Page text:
From the surface, the advantages of representing human trafficking and sex work migration through simplistic suffering via images are bountiful: images generate publicity; images help people relate to a cause; images mobilise funds, etc.25 All such advantages are well placed in anti-migration political climates and humanitarian environments that have experienced dramatic governmental budget cuts, making humanitarian movements increasingly dependent on private foundations and philanthropists for their campaigns and interventions. As such, simplistic images of human trafficking also have to be understood in the context of broader processes of the commercialisation of humanitarianism. Yet, while it might seem as well-intended and somewhat understandable that images are used to raise awareness and funding, this strategy of using films and crying victims of trafficking might prompt a backlash. Though not pointing specifically at trafficking films, Judith Butler26 cautions more broadly against human rights campaigns that over-invest in testimonial truths (such as the trafficking testimonies often at play in ‘the anti-prostitution subgenre of documentary films’). The problem with such images of suffering is not merely that they present the women as victims; the problem is, as Susan Sontag argues in her famous essay, Regarding the Pain of Others,27 that viewing the suffering of the ‘other’ does not continue to produce compassion, neither does it change anything structurally. Sontag argues that the image alone cannot educate us to act, and she opposes the naïveté and innocence of those who continue to be shocked again and again by the images of atrocity (Sontag here as invoked in Judith Butler 2007).28 According to such arguments, the image of suffering ‘sex slaves’ on display in media, films and abolitionist anti-trafficking campaigns does not necessarily change the structures that produce trafficking; neither does it produce more compassion. Rather, reproducing these kinds of decontextualised images and sensational portrayals—as arguably happened with the Holocaust, the Vietnam War and hunger in Africa—produces compassion fatigue.29 That is, over time we get so used to viewing images of suffering that our compassion numbs.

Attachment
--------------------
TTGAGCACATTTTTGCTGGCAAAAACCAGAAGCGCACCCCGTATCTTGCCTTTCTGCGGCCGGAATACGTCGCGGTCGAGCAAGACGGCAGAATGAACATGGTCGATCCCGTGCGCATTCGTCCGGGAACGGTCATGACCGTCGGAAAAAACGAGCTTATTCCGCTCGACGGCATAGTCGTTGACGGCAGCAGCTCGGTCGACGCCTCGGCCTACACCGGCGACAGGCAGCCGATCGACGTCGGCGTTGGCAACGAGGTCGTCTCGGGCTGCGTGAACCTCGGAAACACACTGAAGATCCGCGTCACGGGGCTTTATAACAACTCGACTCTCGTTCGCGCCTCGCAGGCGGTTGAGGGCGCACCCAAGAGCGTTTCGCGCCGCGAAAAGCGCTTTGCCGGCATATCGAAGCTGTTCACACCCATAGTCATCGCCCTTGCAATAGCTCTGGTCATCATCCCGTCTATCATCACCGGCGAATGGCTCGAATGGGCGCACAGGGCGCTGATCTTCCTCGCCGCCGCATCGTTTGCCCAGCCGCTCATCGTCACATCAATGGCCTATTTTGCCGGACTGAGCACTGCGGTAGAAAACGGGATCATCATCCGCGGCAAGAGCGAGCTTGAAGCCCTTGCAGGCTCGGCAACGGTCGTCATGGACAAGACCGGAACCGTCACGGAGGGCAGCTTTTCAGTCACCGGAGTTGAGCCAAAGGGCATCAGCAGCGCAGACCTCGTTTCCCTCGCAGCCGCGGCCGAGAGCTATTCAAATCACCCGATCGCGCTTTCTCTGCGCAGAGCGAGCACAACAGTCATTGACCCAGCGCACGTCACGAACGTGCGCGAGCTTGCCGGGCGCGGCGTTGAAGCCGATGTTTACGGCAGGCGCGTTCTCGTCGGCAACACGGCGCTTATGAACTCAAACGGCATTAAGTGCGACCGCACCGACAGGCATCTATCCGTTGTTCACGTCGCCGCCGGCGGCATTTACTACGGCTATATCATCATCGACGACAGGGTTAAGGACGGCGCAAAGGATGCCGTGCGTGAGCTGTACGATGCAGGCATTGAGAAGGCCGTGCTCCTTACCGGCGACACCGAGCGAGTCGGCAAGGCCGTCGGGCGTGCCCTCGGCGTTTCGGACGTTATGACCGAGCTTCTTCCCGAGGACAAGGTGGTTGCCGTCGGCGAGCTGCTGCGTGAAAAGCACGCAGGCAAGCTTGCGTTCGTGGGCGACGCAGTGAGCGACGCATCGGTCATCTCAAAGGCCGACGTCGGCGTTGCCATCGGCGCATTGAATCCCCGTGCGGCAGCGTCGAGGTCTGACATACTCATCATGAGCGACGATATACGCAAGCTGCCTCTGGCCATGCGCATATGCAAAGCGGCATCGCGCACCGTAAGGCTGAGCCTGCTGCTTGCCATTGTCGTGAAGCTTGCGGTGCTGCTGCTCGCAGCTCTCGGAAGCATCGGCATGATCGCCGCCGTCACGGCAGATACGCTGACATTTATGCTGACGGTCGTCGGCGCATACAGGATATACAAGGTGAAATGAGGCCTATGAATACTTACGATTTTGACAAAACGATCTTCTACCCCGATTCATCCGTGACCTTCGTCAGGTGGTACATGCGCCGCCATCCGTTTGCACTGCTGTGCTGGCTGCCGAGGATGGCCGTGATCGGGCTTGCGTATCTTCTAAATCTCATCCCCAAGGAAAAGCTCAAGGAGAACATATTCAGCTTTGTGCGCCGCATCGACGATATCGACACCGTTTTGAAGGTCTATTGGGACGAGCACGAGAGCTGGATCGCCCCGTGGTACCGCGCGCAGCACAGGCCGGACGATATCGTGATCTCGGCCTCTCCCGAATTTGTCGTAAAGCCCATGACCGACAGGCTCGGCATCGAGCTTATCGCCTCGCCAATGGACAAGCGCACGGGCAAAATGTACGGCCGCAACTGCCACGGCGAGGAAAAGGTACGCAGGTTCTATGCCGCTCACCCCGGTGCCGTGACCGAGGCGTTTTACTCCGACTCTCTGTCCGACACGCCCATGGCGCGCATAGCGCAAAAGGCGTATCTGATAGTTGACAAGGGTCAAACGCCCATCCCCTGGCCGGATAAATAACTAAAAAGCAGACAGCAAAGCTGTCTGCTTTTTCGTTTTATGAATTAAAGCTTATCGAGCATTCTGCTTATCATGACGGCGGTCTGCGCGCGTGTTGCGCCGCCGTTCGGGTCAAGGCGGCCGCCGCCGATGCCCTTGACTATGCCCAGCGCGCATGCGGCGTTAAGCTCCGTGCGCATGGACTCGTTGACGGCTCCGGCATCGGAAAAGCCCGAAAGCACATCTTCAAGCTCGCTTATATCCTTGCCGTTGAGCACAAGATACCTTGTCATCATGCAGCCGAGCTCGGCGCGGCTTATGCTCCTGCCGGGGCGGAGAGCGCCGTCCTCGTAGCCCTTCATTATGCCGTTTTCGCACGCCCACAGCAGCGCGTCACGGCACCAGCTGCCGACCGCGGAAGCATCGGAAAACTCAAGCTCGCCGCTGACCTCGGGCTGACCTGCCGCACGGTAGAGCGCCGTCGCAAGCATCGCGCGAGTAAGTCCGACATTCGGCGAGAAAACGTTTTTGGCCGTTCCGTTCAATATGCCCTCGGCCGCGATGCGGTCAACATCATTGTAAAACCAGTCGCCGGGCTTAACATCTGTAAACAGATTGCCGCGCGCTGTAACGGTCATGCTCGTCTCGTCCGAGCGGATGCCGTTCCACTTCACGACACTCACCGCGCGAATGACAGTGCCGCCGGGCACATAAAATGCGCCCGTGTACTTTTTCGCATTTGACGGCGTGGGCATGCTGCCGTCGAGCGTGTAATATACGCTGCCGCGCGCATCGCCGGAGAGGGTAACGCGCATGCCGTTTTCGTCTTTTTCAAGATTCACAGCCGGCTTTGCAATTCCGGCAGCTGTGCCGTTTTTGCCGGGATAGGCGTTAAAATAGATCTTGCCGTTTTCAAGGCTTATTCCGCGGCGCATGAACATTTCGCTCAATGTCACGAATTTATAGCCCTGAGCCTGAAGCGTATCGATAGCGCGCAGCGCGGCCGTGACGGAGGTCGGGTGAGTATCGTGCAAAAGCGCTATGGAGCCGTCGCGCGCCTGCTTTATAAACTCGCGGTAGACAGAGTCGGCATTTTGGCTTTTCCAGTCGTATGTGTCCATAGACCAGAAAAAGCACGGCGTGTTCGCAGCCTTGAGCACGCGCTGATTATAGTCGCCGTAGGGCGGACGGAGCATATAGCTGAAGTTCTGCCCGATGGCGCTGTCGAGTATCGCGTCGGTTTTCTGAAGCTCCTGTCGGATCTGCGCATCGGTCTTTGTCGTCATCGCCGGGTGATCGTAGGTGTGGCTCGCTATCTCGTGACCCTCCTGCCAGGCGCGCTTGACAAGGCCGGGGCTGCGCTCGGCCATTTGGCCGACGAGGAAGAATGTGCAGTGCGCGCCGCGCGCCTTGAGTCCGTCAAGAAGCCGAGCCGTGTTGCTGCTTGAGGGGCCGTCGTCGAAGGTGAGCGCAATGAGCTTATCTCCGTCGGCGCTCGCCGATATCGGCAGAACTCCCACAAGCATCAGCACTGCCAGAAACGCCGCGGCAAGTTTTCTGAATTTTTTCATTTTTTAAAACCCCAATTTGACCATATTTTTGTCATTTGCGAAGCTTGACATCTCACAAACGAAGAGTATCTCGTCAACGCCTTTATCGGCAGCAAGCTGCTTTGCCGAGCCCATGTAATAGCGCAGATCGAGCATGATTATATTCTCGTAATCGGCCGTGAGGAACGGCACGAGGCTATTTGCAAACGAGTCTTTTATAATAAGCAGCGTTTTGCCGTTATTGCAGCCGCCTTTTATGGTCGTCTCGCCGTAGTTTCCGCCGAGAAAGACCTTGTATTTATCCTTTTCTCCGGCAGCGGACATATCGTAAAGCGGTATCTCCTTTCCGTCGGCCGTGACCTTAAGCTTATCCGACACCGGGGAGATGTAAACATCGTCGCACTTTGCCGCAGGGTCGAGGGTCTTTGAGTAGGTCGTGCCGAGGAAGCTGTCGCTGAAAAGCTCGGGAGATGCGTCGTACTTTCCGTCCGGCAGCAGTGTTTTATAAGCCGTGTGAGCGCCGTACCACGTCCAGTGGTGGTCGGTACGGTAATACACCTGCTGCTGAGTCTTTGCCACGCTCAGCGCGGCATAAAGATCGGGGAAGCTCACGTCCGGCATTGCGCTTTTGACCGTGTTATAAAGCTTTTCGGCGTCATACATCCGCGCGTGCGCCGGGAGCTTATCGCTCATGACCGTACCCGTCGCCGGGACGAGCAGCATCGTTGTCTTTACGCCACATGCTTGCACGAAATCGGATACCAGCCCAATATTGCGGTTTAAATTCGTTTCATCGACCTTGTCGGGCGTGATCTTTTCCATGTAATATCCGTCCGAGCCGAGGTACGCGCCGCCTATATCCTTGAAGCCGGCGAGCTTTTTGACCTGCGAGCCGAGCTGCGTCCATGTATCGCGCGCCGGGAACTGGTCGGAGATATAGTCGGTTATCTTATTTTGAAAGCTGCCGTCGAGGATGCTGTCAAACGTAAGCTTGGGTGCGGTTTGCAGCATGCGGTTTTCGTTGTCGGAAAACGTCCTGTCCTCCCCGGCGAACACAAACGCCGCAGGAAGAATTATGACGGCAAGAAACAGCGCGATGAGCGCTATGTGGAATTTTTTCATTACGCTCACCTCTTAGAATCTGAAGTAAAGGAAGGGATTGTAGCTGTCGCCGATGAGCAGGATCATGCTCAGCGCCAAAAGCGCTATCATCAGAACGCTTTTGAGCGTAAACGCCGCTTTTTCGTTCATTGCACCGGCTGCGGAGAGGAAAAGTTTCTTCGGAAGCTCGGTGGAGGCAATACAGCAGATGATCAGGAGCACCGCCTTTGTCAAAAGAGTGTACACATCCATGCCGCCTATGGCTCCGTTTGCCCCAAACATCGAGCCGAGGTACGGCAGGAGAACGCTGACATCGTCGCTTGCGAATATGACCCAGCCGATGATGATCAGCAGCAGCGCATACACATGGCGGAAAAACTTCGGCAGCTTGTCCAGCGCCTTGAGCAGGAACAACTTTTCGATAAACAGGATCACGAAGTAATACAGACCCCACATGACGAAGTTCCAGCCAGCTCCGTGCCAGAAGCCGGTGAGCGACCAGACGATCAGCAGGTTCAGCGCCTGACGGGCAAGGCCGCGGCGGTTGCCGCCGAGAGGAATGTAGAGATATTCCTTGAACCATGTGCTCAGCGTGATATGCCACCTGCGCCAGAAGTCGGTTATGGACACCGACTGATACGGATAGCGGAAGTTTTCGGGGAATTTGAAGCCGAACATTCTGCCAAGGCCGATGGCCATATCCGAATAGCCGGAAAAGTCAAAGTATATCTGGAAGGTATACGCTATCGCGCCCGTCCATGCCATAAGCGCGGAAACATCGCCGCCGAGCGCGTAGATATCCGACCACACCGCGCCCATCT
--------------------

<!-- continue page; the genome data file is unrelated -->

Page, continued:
The dilemma is finding a balance between not forgetting or muting the suffering of others, while not reproducing or enlisting individual or sensationalistic stories as the basis for establishing an ethical or political response to suffering.30 This balancing act tries to accommodate voices that are critical of the terms through which trafficking has been established as an object of knowledge and humanitarian concern, and which question the way in which trafficking campaigns subject migrant women to salacious interest and disempower them by portraying them only as victims.31
Thus, to critically examine the ethical implications of the mediated filmic image of the ‘trafficking victim’, we must consider not only the filmmakers’ aesthetic strategies but also how the mediated figure actually influences the humanitarian and political campaigns utilising these images.32 While it might be considered ethically appropriate to reproduce images of suffering in some anti-trafficking campaigns in order to raise funds for anti-trafficking interventions, such interventions simultaneously appear unethical if the utilised images end up producing compassion fatigue.
Capturing the (ethnographic) complexity of this ‘truth’—whether in writing, film or other representations—is key to a production of representations that does not result in compassion fatigue and that can serve as counter-narrative to stereotypical representations of women and men who migrate to sell sex. The point here is not to pose ethnographic findings about sex work migration against filmic ones, nor against human rights campaigns; neither is it to argue that images of suffering should not be on display. Rather, the point is—as Shah argues—that sex work, and sex work-related migration cannot be reduced to unitary or fixed ideas about suffering, slavery or prostitution-as-violence. We have to continue exploring how it is possible to represent abuse, exploitation, or other violations without relying on films that, as Shah points out, have a narrative arc that begins solely by articulating sex work as violence and ends with scenes of rescue or films that continuously conflate sex work with violence and/or trafficking. Simultaneously, we also have to consider the consequences of not showing simplified images of suffering within the field of human trafficking. What are the consequences of showing Becky’s Journey, and listening to how she knowingly planned to enter the sex industry, for the funding of anti-trafficking campaigns? What are the consequences of screening the film in anti-immigrant political climates? Can funds be raised and interventions morally legitimised in the face of Becky’s more complex narrative?